An international consortium of scientists is proposing a massive project to sequence, catalogue and analyze the genomes of all known eukaryotic species on the planet, an undertaking the researchers say will take 10 years, cost $4.7 billion and require more than 200 petabytes of digital storage capacity. Eukaryotes include all organisms except bacteria and archaea. There are an estimated 10-15 million eukaryotic species on Earth.
The proposed initiative, described in a paper in the Proceedings of the National Academy of Sciences, would require the cooperation of governments, scientists, citizen scientists and students from around the globe. The authors of the proposal compare it to the Human Genome Project, an international scientific research project from 1990 to 2006 that cost roughly $4.8 billion in today’s dollars and generated an estimated return-on-investment ratio of 141-to-1.
The Human Genome Project “involved a workforce of more than 47,000 people generating nearly $1 trillion in economic activity,” the authors wrote. They are calling their new proposal the Earth BioGenome Project.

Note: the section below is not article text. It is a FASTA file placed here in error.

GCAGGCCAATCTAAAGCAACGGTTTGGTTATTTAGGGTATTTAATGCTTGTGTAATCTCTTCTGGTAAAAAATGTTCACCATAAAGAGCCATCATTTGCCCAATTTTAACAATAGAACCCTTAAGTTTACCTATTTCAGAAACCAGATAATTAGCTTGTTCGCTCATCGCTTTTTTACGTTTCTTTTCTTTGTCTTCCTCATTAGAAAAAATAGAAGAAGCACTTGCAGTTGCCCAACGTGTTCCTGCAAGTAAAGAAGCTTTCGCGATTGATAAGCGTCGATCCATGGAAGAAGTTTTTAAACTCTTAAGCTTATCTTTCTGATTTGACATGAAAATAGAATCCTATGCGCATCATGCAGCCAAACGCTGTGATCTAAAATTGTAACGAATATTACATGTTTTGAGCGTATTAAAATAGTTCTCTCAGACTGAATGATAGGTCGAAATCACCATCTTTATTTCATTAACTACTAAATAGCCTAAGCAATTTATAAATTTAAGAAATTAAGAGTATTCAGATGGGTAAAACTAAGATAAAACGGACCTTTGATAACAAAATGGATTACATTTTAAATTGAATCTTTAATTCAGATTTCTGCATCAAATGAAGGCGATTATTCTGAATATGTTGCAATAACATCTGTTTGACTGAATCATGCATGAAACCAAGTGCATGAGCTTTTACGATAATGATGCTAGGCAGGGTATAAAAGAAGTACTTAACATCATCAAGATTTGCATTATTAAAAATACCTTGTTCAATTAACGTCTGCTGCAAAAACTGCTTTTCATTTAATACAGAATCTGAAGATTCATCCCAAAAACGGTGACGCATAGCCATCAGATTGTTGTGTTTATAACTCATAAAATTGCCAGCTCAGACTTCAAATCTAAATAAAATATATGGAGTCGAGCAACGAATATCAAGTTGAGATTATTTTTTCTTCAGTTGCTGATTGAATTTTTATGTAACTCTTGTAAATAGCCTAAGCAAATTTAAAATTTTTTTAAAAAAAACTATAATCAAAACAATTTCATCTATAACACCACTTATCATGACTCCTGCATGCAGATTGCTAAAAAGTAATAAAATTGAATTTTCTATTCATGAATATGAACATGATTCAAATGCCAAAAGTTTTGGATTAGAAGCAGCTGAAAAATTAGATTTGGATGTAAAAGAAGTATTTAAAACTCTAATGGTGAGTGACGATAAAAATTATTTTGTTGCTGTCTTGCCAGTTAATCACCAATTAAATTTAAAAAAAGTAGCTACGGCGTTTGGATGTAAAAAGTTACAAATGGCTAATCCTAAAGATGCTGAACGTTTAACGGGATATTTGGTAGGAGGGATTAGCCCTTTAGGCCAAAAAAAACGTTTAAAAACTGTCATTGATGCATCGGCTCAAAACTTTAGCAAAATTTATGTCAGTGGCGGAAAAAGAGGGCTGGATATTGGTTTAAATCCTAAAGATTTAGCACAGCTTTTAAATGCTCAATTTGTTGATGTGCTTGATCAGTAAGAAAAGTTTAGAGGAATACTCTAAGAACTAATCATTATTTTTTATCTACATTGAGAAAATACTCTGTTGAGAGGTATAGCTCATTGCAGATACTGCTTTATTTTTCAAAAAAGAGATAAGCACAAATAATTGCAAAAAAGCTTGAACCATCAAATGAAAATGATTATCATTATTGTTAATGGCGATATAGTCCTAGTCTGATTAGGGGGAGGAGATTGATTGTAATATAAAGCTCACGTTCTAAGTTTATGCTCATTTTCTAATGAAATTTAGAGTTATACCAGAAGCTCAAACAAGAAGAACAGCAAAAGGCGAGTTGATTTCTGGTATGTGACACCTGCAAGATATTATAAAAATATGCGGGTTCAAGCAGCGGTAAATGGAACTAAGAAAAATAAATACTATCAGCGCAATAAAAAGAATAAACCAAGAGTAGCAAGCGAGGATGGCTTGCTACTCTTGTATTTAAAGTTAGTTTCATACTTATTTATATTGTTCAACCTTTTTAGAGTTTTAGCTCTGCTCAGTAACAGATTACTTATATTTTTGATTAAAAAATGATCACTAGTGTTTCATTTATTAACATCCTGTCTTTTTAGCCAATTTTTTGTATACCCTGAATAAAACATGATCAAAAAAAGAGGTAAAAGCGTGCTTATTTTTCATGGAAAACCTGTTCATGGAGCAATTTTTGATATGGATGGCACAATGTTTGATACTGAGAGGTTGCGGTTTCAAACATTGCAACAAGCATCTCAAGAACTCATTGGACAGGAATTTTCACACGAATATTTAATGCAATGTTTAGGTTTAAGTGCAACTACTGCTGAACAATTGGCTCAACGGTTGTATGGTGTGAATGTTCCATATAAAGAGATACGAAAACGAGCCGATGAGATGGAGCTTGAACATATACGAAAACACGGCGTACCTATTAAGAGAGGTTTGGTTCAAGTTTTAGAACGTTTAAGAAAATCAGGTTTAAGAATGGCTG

What are Eukaryotes?
Eukaryotes include all organisms except bacteria and archaea. It includes plants, animals, fungi and other organisms whose cells have a nucleus that houses their chromosomal DNA. There are an estimated 10-15 million eukaryotic species on Earth.
About the project:
The central goal of the Earth BioGenome Project (EBP) is to understand the evolution and organization of life on our planet by sequencing and functionally annotating the genomes of 1.5 million known species of eukaryotes.
The project also seeks to reveal some of the estimated 10 to 15 million unknown species of eukaryotes, most of which are single-cell organisms, insects and small animals in the oceans.
The Project also plans to capitalize on the “citizen scientist” movement to collect specimens.
The initiative is led by a coordinating council with members from the United States, the European Union, China, Brazil, Canada, Australia and some African countries.
This will take 10 years, cost $4.7 billion and require more than 200 petabytes of digital storage capacity.
The benefits of the project promise to be a complete transformation of the scientific understanding of life on Earth and a vital new resource for global innovations in medicine, agriculture, conservation, technology and genomics.
The project is also being seen essential for developing new drugs for infectious and inherited diseases as well as creating new biological synthetic fuels, biomaterials, and food sources for growing human population.
The project will likely enable the development of new technologies, such as portable genetic sequencers and instrumented drones that can go out, identify samples in the field, and bring those samples back to the laboratory.